Keeney says one of the most striking things he discovered in conducting the LEA's study was the number of ways in which WISPs are taking advantage of wireless technology's essential flexibility. "Creativity abounds in wireless," Keeney said. "It really is only limited by one's imagination."

One example is Neil Mulholland, Chairman of the Iowa-based WISP Prairie iNet, who places antennas on anything from water towers to farm silos, allowing his company to provide wireless access to more than 45 communities throughout the state. "He'll deploy his network in any way, shape, or form-and that type of story is behind every operator," Keeney said.

Because of the flexibility of the technology, WISPs can provide access where other providers simply can't. "At US Wireless, we have taken one of the largest convention facilities in the U.S., over a million square feet, and turned it into literally the largest hotspot in the world," Keeney said. "There's no way we could have done that with wiring."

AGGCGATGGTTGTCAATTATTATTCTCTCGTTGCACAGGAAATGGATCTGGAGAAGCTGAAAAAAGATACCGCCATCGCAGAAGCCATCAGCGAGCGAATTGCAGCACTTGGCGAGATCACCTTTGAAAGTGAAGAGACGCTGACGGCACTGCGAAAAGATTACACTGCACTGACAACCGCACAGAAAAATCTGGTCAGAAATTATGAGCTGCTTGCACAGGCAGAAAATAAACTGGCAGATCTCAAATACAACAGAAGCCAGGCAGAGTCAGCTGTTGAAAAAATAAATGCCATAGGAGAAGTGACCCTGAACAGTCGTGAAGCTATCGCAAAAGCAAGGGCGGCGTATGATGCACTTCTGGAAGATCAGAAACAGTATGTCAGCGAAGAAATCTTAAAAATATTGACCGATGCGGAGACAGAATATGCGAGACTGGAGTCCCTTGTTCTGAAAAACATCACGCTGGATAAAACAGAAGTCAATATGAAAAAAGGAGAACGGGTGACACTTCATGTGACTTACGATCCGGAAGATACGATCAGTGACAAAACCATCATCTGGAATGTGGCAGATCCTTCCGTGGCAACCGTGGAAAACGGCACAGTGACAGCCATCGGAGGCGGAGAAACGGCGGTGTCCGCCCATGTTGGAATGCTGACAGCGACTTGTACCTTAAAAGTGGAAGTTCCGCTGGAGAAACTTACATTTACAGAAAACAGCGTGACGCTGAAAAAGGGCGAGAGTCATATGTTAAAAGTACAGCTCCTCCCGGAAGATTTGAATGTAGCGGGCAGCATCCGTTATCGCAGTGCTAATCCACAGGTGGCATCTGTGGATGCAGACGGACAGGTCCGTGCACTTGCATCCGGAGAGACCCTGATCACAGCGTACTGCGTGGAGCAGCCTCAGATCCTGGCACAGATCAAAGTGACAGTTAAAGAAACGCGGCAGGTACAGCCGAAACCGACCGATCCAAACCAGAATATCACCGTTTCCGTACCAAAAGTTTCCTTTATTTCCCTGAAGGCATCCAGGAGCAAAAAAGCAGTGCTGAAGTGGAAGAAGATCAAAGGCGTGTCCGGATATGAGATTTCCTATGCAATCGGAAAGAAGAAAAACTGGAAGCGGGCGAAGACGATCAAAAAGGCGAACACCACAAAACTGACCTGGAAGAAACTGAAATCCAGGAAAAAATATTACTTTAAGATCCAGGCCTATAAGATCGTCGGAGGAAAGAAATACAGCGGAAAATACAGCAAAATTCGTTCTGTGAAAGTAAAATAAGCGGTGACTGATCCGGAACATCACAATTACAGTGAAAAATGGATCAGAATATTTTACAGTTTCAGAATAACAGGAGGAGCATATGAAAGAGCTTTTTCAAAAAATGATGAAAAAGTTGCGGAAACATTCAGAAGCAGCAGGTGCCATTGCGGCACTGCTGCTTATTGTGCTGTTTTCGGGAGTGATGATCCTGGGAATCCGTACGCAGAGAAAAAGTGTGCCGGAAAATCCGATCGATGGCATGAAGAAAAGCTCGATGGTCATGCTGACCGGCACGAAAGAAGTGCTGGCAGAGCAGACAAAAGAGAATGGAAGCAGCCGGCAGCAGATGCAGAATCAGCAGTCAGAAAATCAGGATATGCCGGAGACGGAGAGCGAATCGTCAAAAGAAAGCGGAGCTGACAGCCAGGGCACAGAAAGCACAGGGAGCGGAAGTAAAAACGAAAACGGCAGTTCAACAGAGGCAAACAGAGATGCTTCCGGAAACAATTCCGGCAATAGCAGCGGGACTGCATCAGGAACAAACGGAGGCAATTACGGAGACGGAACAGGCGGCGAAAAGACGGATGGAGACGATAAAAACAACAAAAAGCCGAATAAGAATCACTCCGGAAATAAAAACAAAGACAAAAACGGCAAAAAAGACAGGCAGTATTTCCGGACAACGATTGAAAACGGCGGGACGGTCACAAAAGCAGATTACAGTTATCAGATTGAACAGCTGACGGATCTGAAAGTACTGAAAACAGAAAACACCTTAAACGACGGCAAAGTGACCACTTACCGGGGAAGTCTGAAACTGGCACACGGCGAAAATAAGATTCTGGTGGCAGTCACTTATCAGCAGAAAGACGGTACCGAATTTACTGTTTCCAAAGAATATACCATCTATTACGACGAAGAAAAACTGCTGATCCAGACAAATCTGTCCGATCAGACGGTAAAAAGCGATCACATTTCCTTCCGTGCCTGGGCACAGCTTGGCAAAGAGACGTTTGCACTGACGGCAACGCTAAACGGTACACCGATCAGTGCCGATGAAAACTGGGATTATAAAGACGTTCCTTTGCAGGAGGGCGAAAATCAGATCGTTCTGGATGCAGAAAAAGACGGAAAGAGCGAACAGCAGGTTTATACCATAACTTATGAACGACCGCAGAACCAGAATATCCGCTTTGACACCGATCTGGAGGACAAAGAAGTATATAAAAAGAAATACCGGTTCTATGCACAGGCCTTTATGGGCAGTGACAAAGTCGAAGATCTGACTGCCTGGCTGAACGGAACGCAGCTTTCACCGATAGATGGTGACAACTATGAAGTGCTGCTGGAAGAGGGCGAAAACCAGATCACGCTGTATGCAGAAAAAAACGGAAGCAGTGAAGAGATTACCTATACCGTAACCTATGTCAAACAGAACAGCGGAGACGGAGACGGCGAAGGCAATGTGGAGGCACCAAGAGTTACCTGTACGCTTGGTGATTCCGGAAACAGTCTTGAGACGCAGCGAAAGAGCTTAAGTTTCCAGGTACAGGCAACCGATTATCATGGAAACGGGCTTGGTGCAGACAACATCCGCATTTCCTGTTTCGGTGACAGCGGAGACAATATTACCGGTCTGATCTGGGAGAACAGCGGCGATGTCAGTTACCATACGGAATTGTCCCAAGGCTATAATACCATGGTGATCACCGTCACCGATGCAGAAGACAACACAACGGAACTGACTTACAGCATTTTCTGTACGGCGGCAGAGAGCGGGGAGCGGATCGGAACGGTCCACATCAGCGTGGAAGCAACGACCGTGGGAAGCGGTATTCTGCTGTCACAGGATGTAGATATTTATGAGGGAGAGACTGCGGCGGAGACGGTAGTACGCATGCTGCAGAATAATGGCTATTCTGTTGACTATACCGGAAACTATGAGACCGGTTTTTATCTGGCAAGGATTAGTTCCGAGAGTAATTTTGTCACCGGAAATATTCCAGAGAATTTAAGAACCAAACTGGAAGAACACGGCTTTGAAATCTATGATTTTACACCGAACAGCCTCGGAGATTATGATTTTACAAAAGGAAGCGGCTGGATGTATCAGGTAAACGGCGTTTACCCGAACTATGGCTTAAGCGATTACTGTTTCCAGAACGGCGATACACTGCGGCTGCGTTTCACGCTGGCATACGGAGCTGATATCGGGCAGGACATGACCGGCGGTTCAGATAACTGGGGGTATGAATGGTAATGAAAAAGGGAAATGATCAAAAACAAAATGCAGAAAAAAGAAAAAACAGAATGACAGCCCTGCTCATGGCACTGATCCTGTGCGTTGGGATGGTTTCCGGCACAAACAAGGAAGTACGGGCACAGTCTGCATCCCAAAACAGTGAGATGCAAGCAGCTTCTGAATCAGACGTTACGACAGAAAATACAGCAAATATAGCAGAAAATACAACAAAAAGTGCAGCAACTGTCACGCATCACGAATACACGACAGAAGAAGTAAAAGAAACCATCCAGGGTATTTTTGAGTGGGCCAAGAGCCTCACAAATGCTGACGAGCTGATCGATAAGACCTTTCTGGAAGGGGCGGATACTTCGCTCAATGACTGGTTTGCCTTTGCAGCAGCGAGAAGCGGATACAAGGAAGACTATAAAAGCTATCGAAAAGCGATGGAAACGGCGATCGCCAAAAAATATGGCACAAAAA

Wireless can also be deployed far more quickly over large areas than wired access ever could be. "Another operator provides broadband to large auto auctions that tend to be held in remote areas, because they need 70 or 80 acres for the cars they're auctioning," Keeney said. "They're able to provide a quick, two-week connection to these auto auctions."

That kind of innovation and adaptability, BrainHeart's Melander says, are very important to venture capitalists. "A lot of interesting applications and solutions are being invented when WLAN products get deployed," Melander said. "Specific needs in verticals of any sort are being addressed today, creating a whole range of new business opportunities."